Exuding charisma and beauty, Selena Quintanilla was one of the most promising performers to have ever emerged out of the Tejano music scene. Characterized largely by the familiar sound of synthesizers, the genre reached its peak of popularity during the nineties with groups like La Mafia, La Sombra, Bobby Pulido and of course Selena who was the first Tejano artist to land a Grammy for her album, Live!
The Tejano genre was more than simply just music, for many it was a way of life, a testament to the lifestyles of many Hispanics, many of whom we’re newcomers to this country during this period of heavy immigration from Mexico. It bridged the long-term Chicano communities and their history with those that we’re newly arrived and created a very fortified musical community, especially in South Texas.
Born in Lake Jackson, Selena and her rise to fame as well as tragic death is a story widely known, especially as it was popularly depicted in Warner Brother’s 1997 biopic film starring Jennifer Lopez.
Selena’s death in 1995 was a painful blow not only to her devout fans but also to the Tejano music scene that suffered a decline in popularity as a result. Selena’s legacy however, along with her wonderful music continues to live through the hearts of many. In Houston specifically, a city with an enormous Mexican and Mexican American population, the legacy has especially been continued in communities such as Houston’s Second Ward which boasts one of the most historic and predominant Mexican American communities in the city. Many long-term residents of the area still reminisce about Selena’s performances in Guadalupe Plaza Park back in 1994 when she was one of the featured artists at The Tejano Grand Finale Show of the Coca Cola Road trip, as well as her Cinco de Mayo celebration performance.
One of the Second Ward’s most coveted and historic sites, the park was the center of controversy when suggestions for demolition were made by the city.
Apart from gracing smaller, more intimate parts of the city, Selena went on to perform at bigger Houston venues such as the George R. Brown Center, The AstroWorld’s Southern Star Amphitheatre and the El Dorado Ranch Nightclub, which happened to be where her last performance in Houston took place. Although many of these places are closed down now, the memory of Selena and her presence in our city continues and many long-term residents still hold dear to them the memory of these venues and how at one point, they embodied the spirit and history of Houston.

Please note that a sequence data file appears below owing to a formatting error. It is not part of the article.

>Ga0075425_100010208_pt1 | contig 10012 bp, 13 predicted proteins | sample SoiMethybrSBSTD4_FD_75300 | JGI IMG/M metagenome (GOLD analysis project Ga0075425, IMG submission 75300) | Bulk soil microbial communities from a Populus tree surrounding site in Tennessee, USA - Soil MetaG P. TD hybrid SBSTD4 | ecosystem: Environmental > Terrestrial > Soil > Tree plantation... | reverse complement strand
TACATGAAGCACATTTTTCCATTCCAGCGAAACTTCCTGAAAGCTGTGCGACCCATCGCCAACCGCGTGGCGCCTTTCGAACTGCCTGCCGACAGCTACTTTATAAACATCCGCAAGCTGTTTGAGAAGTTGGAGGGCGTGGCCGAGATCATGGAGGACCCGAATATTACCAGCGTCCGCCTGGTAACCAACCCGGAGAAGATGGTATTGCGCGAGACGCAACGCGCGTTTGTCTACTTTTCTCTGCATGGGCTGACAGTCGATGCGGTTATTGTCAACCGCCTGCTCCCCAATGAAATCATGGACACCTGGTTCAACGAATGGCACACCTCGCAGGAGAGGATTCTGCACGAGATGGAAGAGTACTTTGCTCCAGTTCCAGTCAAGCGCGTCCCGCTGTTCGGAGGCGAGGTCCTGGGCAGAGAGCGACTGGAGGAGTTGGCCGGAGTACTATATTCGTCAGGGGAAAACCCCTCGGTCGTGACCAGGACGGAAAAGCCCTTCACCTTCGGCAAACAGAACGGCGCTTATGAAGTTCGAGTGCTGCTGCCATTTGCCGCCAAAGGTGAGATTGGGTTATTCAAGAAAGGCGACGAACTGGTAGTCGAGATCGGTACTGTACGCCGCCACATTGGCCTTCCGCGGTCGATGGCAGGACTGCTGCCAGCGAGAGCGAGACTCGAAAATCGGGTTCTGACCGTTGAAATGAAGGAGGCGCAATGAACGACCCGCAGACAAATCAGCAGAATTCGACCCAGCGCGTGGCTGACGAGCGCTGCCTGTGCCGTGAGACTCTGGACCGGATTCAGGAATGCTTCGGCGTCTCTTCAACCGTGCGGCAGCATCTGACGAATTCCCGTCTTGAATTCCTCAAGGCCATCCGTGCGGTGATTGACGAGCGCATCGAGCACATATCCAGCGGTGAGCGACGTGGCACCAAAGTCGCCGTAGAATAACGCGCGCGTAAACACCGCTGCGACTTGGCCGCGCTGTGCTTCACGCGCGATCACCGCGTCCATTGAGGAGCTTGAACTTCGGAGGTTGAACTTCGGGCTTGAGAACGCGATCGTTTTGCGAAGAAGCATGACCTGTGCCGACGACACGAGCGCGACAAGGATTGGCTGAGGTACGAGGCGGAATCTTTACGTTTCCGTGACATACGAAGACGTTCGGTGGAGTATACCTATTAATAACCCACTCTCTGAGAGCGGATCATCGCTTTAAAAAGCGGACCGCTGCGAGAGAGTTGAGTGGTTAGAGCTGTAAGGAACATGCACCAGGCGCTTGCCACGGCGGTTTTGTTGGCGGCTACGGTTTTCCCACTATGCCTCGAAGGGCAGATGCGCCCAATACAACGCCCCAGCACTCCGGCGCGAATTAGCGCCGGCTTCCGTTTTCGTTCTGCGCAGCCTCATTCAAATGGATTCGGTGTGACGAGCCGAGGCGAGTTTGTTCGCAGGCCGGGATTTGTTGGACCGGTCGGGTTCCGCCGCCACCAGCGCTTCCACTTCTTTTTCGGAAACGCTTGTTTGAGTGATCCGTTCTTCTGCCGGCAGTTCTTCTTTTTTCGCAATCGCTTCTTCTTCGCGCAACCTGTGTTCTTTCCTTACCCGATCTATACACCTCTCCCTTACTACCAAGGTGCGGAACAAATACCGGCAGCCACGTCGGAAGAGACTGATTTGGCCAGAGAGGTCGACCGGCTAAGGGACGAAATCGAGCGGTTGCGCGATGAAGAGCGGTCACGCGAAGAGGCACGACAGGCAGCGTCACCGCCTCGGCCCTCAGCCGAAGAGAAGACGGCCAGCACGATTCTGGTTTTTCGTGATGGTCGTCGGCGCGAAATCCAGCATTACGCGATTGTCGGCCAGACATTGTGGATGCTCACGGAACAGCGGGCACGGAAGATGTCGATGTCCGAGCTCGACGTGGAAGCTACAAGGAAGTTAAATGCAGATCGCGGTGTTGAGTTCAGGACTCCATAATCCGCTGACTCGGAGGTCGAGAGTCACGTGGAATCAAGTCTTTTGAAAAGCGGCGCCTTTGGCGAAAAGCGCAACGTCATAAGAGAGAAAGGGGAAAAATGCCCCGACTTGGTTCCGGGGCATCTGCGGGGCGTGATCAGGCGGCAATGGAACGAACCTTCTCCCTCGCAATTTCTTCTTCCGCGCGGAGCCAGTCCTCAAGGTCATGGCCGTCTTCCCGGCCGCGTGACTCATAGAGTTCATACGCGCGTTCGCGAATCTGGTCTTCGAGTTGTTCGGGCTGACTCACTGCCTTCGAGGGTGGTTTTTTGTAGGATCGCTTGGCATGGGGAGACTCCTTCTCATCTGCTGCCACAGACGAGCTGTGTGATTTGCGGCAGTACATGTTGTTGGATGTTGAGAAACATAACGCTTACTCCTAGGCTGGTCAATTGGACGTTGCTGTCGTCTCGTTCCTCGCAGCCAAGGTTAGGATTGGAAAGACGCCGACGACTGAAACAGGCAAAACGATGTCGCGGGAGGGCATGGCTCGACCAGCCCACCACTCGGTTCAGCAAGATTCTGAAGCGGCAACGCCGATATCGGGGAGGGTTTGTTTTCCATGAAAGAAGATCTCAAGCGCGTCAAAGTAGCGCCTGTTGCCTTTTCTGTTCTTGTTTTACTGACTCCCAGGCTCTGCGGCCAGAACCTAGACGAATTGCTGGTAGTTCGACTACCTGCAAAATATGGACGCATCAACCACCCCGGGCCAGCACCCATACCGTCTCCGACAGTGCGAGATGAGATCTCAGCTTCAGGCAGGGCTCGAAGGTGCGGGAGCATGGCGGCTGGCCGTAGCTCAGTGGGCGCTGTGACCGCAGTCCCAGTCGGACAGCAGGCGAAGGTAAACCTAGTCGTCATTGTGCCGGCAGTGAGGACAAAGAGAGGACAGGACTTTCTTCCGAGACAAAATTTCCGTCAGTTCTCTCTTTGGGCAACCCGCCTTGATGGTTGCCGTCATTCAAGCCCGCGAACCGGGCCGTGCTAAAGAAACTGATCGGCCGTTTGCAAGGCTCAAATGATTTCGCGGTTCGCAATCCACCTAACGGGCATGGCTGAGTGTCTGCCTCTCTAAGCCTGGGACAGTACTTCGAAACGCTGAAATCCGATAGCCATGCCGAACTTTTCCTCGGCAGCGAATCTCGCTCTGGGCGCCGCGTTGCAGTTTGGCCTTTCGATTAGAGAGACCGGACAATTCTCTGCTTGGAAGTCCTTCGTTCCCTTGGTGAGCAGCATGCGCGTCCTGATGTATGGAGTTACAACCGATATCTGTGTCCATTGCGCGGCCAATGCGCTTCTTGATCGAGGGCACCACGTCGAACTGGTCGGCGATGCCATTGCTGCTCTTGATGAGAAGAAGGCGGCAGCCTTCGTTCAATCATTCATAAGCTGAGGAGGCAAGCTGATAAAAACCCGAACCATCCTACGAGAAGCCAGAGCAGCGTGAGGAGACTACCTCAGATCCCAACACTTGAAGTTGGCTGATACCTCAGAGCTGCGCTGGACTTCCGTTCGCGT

Most importantly among them, her final performance at The Astrodome for the Houston Rodeo has not only set a precedent for future performers at this event but it created a pop culture phenomenon. This event that boasted the largest crowd in Astrodome history (up until 2001) was her last televised concert. Everything from her signature purple glittery jumpsuit, to the explosive response of her fans, this legendary performance was everything.
It reminded our city and various other cities in South Texas of the immense population of Hispanics, and the large-scale influence they have had on turn outs of enormous events such as seen in the Rodeo which even to the day, Tejano Day manages to top off most of the other days (in attendance records) that the Rodeo offers. Not only that but it made people aware of the invaluable contributions made by this group of people to Texas history as a whole. Selena was simply a star among the many other stars that encompassed this idea and reminded us of all the great things diversity and appreciation of heritage can offer a city. Not only that, but Selena was also an artist who bridged cultures together, as she composed many successful English songs and was a native born Texan herself, she reminded us of the appreciation and love Chicanos can have for both their identities, and in a city/state with a long history of Chicano presence, this legacy of coexistence and regard for both identities as equally and special is one that makes Selena a remarkable figure in our history.